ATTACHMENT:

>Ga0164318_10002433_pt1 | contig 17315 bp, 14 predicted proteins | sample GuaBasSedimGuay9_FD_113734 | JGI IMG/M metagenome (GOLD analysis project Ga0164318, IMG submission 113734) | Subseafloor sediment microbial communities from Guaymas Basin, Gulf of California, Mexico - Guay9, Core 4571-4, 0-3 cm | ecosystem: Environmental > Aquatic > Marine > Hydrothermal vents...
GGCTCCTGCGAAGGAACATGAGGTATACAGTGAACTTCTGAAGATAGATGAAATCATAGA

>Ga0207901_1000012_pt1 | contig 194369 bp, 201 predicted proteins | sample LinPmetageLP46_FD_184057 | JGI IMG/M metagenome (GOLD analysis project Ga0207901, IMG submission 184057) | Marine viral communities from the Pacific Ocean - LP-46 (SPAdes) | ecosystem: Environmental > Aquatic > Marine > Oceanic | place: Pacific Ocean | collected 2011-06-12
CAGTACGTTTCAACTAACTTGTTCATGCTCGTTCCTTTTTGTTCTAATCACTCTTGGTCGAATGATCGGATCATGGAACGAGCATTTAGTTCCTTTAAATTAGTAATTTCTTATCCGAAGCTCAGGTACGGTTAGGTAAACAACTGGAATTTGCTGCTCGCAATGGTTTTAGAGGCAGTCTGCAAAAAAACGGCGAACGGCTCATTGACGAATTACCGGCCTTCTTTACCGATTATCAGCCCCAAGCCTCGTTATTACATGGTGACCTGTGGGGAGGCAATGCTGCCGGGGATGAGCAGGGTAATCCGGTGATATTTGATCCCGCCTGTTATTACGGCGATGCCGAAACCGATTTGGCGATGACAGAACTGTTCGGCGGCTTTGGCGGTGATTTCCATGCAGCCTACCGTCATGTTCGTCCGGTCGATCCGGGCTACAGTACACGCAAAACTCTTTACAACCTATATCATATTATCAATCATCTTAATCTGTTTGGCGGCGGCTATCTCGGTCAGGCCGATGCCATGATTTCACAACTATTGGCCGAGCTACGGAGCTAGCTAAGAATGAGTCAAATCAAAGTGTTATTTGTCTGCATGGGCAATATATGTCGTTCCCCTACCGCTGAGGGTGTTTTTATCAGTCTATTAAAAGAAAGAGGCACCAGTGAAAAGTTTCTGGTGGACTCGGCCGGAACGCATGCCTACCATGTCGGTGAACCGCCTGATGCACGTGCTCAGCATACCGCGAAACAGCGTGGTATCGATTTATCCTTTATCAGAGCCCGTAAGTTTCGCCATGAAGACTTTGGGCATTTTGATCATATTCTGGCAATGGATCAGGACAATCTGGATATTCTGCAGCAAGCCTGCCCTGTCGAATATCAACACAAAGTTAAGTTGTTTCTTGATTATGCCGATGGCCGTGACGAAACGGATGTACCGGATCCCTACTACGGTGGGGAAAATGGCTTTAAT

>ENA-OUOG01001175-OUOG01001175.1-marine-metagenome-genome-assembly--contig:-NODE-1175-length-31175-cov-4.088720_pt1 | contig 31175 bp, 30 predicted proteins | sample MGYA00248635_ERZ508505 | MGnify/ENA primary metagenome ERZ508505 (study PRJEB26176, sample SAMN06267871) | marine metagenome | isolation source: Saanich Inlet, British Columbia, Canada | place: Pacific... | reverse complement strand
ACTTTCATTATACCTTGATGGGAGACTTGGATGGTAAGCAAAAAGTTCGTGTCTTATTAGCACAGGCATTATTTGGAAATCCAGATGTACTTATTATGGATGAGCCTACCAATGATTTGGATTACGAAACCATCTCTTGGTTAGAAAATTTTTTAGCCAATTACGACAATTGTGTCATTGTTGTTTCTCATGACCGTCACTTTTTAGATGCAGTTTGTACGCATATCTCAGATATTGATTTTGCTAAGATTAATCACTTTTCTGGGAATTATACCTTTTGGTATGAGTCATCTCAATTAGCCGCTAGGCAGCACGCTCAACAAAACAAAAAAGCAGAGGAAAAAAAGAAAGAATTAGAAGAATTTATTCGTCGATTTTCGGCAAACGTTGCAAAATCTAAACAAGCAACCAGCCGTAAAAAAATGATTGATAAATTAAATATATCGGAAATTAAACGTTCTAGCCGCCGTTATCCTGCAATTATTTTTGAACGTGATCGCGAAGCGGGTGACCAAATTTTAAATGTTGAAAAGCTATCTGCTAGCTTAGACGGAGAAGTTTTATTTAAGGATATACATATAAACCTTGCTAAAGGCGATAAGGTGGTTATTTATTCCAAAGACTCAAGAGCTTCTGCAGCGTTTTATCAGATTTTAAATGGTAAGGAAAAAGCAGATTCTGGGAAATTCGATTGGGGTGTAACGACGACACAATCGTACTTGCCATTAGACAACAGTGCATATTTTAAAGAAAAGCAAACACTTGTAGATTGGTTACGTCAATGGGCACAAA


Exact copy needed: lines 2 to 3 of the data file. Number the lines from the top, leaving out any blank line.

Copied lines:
GGCTCCTGCGAAGGAACATGAGGTATACAGTGAACTTCTGAAGATAGATGAAATCATAGA

>Ga0207901_1000012_pt1 | contig 194369 bp, 201 predicted proteins | sample LinPmetageLP46_FD_184057 | JGI IMG/M metagenome (GOLD analysis project Ga0207901, IMG submission 184057) | Marine viral communities from the Pacific Ocean - LP-46 (SPAdes) | ecosystem: Environmental > Aquatic > Marine > Oceanic | place: Pacific Ocean | collected 2011-06-12